Use this URL to cite or link to this record in EThOS: http://ethos.bl.uk/OrderDetails.do?uin=uk.bl.ethos.512711
Title: Elasmobranch electroreceptive foraging behaviour : male-female interactions, choice and cognitive ability
Author: Kimber, J. A.
Awarding Body: Cranfield University
Current Institution: Cranfield University
Date of Award: 2008
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Abstract:
Aspects of electroreceptive foraging behaviour were investigated in a benthic elasmobranch, Scyliorhinus canicula (small-spotted catshark). The findings build on current knowledge of sexual conflict in this species and provide novel information concerning differentiation ability, choice and cognition relating to elasmobranch electroreceptive foraging behaviour. Hierarchical catshark behaviours towards artificial, prey-type electric fields (E fields) following stimulation by food-derived scent were recorded under laboratory conditions. Experiment 1: Male-female interactions Foraging behaviour of single- and mixed-sex catshark groups were investigated using electroreception as a proxy for feeding levels. Results indicated significant reductions in foraging levels of being grouped with the opposite sex, in addition to higher responsiveness in females. These attributes are most likely consequences of differing reproductive strategies and resultant sexual conflict. Experiment 2: Choice Catsharks were trained to swim through narrow tunnels and upon exit were presented with two differing E fields simultaneously. Choices were recorded and analysed, and thereby their ability to distinguish between and/or show preferences for fields was determined. Differentiation ability was demonstrated by preferences for stronger rather than weaker direct current fields, and alternating rather than direct current fields. The fish were either unable to distinguish or showed no preference for artificial (electrodes) and natural fields (crabs). Experiment 3: Cognitive ability Response levels and changes in response levels over time of catsharks rewarded for responding to E fields were compared to those of catsharks that were not rewarded. Results demonstrated learning and habituation behaviour improving foraging efficiency over short time scales according to profitability of fields. Failure to retain altered behaviour after an interval indicated short memory windows. These attributes would prove beneficial in a variable environment. Given many elasmobranchs’ continuing population declines and increasing potential interactions with anthropogenic E fields, such information will hopefully benefit both fisheries managers and offshore renewable energy developers.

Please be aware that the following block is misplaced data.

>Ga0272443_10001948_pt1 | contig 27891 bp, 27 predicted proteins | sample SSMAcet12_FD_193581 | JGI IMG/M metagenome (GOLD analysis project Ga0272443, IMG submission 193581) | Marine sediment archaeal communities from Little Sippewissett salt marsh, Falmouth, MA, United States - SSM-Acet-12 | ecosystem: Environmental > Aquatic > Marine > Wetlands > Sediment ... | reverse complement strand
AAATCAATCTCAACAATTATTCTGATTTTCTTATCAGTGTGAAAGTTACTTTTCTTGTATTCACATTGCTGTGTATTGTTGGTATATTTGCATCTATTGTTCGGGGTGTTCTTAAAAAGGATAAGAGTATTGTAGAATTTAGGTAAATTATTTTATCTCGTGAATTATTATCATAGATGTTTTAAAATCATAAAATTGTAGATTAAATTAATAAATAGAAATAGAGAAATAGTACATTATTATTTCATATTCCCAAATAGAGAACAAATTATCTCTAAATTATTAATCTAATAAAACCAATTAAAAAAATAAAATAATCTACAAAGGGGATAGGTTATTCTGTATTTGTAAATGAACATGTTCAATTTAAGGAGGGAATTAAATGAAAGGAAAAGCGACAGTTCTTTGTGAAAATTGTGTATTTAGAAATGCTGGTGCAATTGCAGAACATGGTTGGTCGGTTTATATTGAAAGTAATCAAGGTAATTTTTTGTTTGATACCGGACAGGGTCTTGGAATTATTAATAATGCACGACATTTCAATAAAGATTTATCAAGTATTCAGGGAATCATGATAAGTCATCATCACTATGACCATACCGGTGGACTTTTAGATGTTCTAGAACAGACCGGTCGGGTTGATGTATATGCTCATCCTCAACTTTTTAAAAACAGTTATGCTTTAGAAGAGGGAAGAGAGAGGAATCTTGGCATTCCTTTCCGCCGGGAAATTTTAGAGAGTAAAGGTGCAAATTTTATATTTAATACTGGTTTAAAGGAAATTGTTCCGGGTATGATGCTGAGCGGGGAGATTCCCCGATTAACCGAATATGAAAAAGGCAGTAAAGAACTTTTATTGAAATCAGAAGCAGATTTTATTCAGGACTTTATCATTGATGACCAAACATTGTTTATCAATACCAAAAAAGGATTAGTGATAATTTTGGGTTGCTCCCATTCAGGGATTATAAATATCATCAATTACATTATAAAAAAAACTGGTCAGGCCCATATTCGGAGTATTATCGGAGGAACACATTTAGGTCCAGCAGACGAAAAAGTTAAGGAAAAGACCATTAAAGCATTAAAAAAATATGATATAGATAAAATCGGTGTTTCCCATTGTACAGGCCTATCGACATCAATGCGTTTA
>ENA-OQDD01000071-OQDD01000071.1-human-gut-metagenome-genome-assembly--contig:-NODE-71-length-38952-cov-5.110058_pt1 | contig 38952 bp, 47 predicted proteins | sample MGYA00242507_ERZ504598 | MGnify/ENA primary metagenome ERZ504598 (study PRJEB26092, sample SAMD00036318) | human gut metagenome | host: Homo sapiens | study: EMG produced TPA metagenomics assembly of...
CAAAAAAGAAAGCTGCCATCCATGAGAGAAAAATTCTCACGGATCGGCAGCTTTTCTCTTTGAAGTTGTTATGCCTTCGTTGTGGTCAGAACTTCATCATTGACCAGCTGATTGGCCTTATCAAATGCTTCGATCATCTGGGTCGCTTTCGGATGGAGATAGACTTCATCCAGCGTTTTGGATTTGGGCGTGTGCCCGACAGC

Supervisor: Gill, A. ; Sims, D. W. Sponsor: Not available
Qualification Name: Thesis (Ph.D.) Qualification Level: Doctoral
EThOS ID: uk.bl.ethos.512711  DOI: Not available
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